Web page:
Hippocampal and anterior cingulate morphology in subjects at ultra-high-risk for psychosis: The role of family history of psychotic illness

Stephen J. Wood, Murat Yücel, Dennis Velakoulis, Lisa J. Phillips, Alison R. Yung, Warrick Brewer, Patrick D. McGorry, Christos Pantelis

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Background: While structural brain imaging abnormalities have been identified in schizophrenia and related disorders, it is unclear when they arise. Some appear to predate the illness and may be genetic in origin, while others are associated with the onset of the disorder. Methods: We examined the hippocampal volumes and anterior cingulate morphology from the MRI scans of 79 male subjects at ultra-high-risk (UHR) for developing psychosis, 35 of whom had a family history of schizophrenia, and compared them with 49 healthy male volunteers. Results: Analysis of covariance demonstrated that left hippocampal volumes were significantly smaller in the UHR group without a family history of schizophrenia, when compared to the UHR group with such history. A similar pattern was found for the left anterior cingulate region, both in terms of reduced paracingulate folding and cingulate sulcus interruptions, although this did not reach significance. Conclusions: We found that a family history of schizophrenia was not associated with a greater degree of structural brain abnormalities in an ultra-high-risk group, and in fact it was those UHR patients without such history who displayed greater abnormalities, although this only reached significance for the left hippocampus. Thus, it appears that the mechanisms that result in gross morphological anomalies in the hippocampus and anterior cingulate in psychosis are driven more by environmental than genetic factors.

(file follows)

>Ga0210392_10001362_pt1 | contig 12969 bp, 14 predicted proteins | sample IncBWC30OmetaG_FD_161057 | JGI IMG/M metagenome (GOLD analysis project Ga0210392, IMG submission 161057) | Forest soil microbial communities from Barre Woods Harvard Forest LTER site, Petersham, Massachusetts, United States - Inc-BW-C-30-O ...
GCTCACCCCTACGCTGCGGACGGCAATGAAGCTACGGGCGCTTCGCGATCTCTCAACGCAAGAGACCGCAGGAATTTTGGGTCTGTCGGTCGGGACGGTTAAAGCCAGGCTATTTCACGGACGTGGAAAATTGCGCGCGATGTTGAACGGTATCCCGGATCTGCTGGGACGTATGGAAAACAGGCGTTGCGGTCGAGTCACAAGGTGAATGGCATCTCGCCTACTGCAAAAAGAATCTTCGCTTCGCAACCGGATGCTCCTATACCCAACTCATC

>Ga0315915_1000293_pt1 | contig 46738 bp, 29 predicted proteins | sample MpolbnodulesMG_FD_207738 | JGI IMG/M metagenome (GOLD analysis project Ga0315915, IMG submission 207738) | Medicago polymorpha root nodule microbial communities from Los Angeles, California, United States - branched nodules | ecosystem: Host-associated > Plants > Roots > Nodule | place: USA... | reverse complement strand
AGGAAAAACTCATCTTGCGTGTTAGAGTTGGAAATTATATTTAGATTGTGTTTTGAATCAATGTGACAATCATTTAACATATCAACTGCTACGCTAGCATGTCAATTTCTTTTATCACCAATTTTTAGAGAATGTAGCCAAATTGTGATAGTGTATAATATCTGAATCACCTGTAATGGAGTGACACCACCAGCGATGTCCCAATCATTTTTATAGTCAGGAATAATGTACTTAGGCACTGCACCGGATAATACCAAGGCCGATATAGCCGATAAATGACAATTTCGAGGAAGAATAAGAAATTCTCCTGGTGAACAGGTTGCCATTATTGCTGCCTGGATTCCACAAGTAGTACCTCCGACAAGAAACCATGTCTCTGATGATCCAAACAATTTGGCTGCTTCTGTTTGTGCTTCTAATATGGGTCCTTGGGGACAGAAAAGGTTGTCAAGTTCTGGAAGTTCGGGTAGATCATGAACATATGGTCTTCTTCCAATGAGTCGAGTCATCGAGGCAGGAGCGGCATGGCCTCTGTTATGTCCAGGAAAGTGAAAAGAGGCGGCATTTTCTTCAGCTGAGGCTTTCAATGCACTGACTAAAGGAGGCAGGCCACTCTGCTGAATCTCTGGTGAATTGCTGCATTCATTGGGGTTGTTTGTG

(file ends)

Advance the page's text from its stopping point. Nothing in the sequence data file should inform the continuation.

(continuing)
Original languageEnglish
Pages (from-to)295-301
Number of pages7
JournalSchizophrenia Research
Issue number2-3
Publication statusPublished - 15 Jun 2005
Externally publishedYes


  • Cingulate
  • Hippocampal volume
  • Ultra-high-risk

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